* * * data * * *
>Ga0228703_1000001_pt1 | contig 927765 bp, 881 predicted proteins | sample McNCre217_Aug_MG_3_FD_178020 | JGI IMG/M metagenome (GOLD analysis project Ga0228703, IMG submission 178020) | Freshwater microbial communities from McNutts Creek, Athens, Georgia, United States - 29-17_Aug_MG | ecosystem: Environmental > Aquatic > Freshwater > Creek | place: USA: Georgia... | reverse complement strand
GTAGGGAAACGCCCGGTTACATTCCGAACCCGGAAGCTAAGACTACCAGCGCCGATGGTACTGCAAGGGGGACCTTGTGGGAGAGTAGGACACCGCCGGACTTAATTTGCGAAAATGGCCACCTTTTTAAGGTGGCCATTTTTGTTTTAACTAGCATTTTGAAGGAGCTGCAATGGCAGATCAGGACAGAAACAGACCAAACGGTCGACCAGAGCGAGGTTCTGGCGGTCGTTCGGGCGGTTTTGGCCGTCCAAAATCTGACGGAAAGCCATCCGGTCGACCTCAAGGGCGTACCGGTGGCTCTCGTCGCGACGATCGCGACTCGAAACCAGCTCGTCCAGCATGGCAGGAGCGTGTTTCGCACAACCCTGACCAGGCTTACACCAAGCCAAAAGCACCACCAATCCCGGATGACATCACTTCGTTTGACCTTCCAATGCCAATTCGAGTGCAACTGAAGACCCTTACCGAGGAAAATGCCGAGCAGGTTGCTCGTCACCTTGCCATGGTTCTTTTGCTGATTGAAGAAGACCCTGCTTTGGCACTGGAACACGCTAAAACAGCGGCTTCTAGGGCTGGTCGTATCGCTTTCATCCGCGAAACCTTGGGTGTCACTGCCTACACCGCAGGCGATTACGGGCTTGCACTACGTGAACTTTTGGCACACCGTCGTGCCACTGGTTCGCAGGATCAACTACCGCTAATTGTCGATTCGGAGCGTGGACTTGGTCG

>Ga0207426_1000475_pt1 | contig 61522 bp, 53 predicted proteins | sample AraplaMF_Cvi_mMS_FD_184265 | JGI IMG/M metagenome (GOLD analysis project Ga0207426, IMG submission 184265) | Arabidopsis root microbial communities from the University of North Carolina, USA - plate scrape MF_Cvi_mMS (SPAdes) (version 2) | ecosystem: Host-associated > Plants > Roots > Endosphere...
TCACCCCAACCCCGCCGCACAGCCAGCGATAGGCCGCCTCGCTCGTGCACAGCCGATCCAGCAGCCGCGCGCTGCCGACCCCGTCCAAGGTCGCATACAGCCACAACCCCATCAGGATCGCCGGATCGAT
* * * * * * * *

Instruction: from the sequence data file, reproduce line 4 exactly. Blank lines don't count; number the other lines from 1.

TCACCCCAACCCCGCCGCACAGCCAGCGATAGGCCGCCTCGCTCGTGCACAGCCGATCCAGCAGCCGCGCGCTGCCGACCCCGTCCAAGGTCGCATACAGCCACAACCCCATCAGGATCGCCGGATCGAT